The New York Donor Network launched a memorable ad campaign in August of 2013 called “Hate the Wait” to encourage organ donation registration among New Yorkers. Ten-thousand New Yorkers are on the organ transplant waiting lists and a new name is added ever two and a half hours, yet the percentage of New Yorkers registered as organ donors is less than half the national average. One of these ads was placed on New York City subways (see fig. 1). With the new ad, the donor network is targeting New Yorkers apathetic to organ donation to make them care enough to register as a donor.
Other ad campaigns including New York Donor Network's past “Keep Life Going” ads often feature bright colors, smiling faces, and words of gratitude from individuals whose lives were saved from an organ transplant. In contrast, the “Hate the Wait” campaign focuses on people who die waiting for an organ transplant, instead of focusing on those who are saved. When an apathetic viewer saw one of the old ...view middle of the document...
The viewers only see the individuals' feet while the rest of their body - including their face - are cropped out of the frame. With the individual who “died waiting in line” lacking a face, it allows viewers to imagine the face of a family member, one of their friends, neighbors, or themselves as the one who dies waiting in line instead of a stranger. By not showing the people's faces', the creators of the ad allows viewers to make the image much more personal because they can imagine the feet as being theirs.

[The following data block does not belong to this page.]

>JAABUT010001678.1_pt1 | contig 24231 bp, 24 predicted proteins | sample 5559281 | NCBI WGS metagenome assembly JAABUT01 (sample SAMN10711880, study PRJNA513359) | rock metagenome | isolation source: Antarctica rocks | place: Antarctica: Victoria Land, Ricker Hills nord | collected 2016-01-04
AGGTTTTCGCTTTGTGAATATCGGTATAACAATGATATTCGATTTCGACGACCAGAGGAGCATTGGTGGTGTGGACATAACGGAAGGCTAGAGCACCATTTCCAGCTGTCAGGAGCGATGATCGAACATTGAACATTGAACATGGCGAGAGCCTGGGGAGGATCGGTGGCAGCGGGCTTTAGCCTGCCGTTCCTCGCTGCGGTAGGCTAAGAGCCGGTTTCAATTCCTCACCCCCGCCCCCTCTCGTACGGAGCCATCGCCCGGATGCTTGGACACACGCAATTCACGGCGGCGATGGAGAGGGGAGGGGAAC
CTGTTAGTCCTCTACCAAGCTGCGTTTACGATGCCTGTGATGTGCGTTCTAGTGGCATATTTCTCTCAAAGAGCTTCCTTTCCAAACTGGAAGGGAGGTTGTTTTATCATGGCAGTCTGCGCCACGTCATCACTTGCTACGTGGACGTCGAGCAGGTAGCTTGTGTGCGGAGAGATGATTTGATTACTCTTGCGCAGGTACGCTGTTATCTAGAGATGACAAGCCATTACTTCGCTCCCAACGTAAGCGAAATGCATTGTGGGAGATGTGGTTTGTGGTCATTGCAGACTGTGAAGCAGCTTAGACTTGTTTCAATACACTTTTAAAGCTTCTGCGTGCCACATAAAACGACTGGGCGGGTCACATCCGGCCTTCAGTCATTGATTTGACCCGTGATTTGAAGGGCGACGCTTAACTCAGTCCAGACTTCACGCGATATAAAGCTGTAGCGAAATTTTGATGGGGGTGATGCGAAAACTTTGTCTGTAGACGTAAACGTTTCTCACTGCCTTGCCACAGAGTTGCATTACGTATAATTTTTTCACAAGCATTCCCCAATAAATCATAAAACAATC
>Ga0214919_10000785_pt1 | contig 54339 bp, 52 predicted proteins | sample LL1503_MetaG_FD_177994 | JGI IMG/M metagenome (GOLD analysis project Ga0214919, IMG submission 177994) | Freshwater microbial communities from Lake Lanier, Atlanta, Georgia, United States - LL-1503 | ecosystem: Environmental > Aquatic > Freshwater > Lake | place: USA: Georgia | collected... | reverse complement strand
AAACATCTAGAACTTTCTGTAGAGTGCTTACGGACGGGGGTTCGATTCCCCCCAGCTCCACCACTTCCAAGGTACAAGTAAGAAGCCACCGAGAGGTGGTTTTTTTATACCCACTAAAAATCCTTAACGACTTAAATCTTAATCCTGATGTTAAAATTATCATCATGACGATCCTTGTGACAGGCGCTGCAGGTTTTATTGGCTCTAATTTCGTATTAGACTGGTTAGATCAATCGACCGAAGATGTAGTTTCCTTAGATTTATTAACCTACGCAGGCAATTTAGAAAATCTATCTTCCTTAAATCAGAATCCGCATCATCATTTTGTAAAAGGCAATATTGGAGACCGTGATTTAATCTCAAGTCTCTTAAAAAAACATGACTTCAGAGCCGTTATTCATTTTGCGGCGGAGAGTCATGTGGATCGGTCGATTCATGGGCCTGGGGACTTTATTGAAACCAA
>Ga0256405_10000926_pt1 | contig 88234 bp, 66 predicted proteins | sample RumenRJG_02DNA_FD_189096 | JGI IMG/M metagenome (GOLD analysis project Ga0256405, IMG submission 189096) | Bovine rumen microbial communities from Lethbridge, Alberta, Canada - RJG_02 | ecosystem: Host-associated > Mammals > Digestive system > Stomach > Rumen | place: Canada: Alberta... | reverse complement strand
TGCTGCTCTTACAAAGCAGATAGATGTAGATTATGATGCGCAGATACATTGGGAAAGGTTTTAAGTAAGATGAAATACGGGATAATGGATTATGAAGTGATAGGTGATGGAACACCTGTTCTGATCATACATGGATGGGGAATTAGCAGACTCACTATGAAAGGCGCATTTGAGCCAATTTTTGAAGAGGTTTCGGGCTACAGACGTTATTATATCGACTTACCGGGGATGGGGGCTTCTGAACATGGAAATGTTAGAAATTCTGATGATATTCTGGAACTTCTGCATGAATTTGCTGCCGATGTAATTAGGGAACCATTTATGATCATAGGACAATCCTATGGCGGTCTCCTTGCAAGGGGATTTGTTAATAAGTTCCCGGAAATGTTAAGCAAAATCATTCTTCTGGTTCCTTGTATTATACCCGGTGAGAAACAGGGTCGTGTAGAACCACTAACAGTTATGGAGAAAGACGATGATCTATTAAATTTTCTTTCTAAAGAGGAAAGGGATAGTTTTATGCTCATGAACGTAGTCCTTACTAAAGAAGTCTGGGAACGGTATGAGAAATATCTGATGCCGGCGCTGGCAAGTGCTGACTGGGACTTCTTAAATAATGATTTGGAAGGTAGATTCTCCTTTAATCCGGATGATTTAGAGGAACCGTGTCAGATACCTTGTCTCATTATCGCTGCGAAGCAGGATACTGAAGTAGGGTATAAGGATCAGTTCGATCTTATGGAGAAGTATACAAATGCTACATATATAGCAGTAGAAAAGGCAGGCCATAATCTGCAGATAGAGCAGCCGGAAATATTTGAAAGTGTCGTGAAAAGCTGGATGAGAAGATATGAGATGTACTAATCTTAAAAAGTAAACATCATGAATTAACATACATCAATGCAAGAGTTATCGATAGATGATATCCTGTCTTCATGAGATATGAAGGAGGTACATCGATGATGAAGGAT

By comparing people “waiting in line” for an organ transplant with waiting in line for a subway, the piece argues that the needs of organ transplant patient so far exceeds the petty annoyances of everyday waiting in line. The piece argues that waiting in line for an organ is far worse than waiting in line for traffic or at checkout because the consequences are so grave. People do not usually die waiting in traffic or in line at the grocery store checkout lane. Still, most people feel that waiting in line in traffic or at checkout is outrageous and are problems that should be prevented by better infrastructure or more cashiers. The idea of people waiting in line for a life-saving organ transplant can kindle the same feeling of outrage and make people feel this too is a problem which should be prevented.
The dark colors fit with the focus on death and give a serious feel to the ad. The dead man's pale feet and washed-out jeans are the only significant contrast the dark background colors of the visual, which make him stand out as the obvious subject of the piece. He is also the only one not wearing shoes, which not only makes him stand out but also communicates that he is dead because of the body identification tag around his toe. The viewer's eye naturally follows the line from the “first” man who's shoes are lower in the image, down the line to the feet which are higher in the visual. The dead man is the third/fourth feet in the line out of the five/six feet depicted in the image. Placing the dead man later in line allows the image to first set up concept that this is a line. Also, by putting the dead man farther back, the creators of the piece are also representing his place in the organ transplant line; too far back to live.